Former Vice President Joe Biden inched closer to announcing a long-awaited decision to run for president in 2020, saying Tuesday that his family wanted him to run but that there were “still a couple hurdles to go through” before he could commit.
Biden, who has twice unsuccessfully sought the Democratic presidential nomination, said in an appearance at the University of Delaware that getting support from his family was “the first hurdle” in a decision to launch a campaign, which he would likely enter at or near the front of the large pack of Democrats who have already announced for president in 2020.
He said he was still “taking a hard look at whether this alleged appeal that I have — how deep does it run, is it real?”
Even as he has been on the sidelines of the growing field of Democratic candidates, Biden has been at the top of many polls and is widely admired in the party. His supporters believe he would be the strongest candidate to oppose President Trump because he has unparalleled policy and political experience and a centrist record that could help the party woo swing voters.
His presence could pose new obstacles to other candidates like Sen. Amy Klobuchar of Minnesota, who are campaigning on the basis of pragmatic values and middle-America appeal similar to those that would be a hallmark of a Biden candidacy.
But Biden, who is 76, would face resistance from Democrats who want a younger candidate with more appeal to the party’s diverse and progressive base, and who say his time for leading the party has passed. His long record in Washington — eight years as vice president and 36 years in the Senate — is littered with positions that are at odds with today’s liberal Democratic consensus.
Biden supported crime legislation in the 1990s that many blame for the explosion of prison populations. Many women’s advocates faulted him for his role as chairman of the Judiciary Committee during the 1991 Clarence Thomas hearings, saying he did not take seriously enough the sexual harassment allegations lodged by Anita Hill.
Seemingly aware of the fact that he is no shoo-in for the nomination, Biden said Tuesday in his appearance with presidential historian Jon Meacham: “I don’t want this to be a fool’s errand. I want to be sure that if we do this, and we’re very close to getting to a decision, that I am fully prepared to do it.”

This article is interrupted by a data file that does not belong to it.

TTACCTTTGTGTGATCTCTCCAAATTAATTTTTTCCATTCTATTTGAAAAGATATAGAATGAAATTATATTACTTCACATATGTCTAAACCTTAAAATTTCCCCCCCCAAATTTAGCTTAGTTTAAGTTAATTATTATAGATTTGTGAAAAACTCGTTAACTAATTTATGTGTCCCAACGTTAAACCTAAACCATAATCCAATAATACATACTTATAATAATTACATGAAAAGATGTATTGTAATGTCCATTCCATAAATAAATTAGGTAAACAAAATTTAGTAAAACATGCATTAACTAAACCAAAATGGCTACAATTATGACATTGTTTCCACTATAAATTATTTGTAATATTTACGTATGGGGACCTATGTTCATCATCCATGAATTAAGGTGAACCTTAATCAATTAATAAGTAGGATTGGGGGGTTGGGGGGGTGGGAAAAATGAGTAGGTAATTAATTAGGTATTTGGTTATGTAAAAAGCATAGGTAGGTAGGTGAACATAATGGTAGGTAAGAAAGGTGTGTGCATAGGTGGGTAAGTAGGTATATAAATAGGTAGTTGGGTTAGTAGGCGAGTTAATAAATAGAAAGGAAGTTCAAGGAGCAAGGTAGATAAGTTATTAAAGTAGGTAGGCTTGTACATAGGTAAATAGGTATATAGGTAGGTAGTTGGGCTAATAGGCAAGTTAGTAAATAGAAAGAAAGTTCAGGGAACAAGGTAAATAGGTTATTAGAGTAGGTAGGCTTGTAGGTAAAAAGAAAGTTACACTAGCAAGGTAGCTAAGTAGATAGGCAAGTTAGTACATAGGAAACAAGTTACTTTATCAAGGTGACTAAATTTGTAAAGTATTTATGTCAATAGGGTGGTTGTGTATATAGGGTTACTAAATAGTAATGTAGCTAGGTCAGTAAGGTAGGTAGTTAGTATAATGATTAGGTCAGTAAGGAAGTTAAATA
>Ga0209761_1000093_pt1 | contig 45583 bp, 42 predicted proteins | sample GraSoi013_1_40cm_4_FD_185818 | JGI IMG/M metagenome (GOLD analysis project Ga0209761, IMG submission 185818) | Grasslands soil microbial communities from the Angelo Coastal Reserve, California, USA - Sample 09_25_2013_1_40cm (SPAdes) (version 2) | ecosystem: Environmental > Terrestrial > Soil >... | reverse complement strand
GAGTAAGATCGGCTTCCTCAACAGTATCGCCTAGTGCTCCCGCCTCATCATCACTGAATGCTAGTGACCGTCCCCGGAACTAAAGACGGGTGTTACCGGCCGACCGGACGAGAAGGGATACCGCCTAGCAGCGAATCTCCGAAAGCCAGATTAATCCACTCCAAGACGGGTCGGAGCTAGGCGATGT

He said he could “die a happy man never having lived in the White House. But what I don’t want to do is take people’s time, effort and commitment without there being a clear shot I could be the nominee.”
Among the factors that Biden said he was considering was how much political campaigning has changed since he last ran as Barack Obama’s running mate in 2008 and 2012. Several of the announced Democratic candidates are running, in part, as heirs to Obama’s legacy.
Biden said he had been consulting experts on social media to better understand contemporary demands on that front. And he was exploring the financing of a campaign, saying he wanted to be sure he could run without benefit from super PAC funds.
Biden’s indecision about running is in keeping with past presidential races in which he vacillated, publicly and privately. He ran unsuccessfully for the nomination in 1988 and 2008. He thought about running many other times, most recently in 2016, when Biden gave long, anguished consideration to challenging Hillary Clinton in the primary campaign to succeed Obama.
Biden decided against a 2016 run in the emotional aftermath of the death of his 46-year-old son, Beau, after a grueling struggle with brain cancer.
This year he has mostly been dodging questions about 2020, acknowledging he was thinking about it but not tipping his hand publicly. At the end of Tuesday’s session, he walked as close to an announcement as he ever has: “I have not made the final decision, but don’t be surprised,” he said.
Said one supporter in the audience, “Oh God, just say yes.”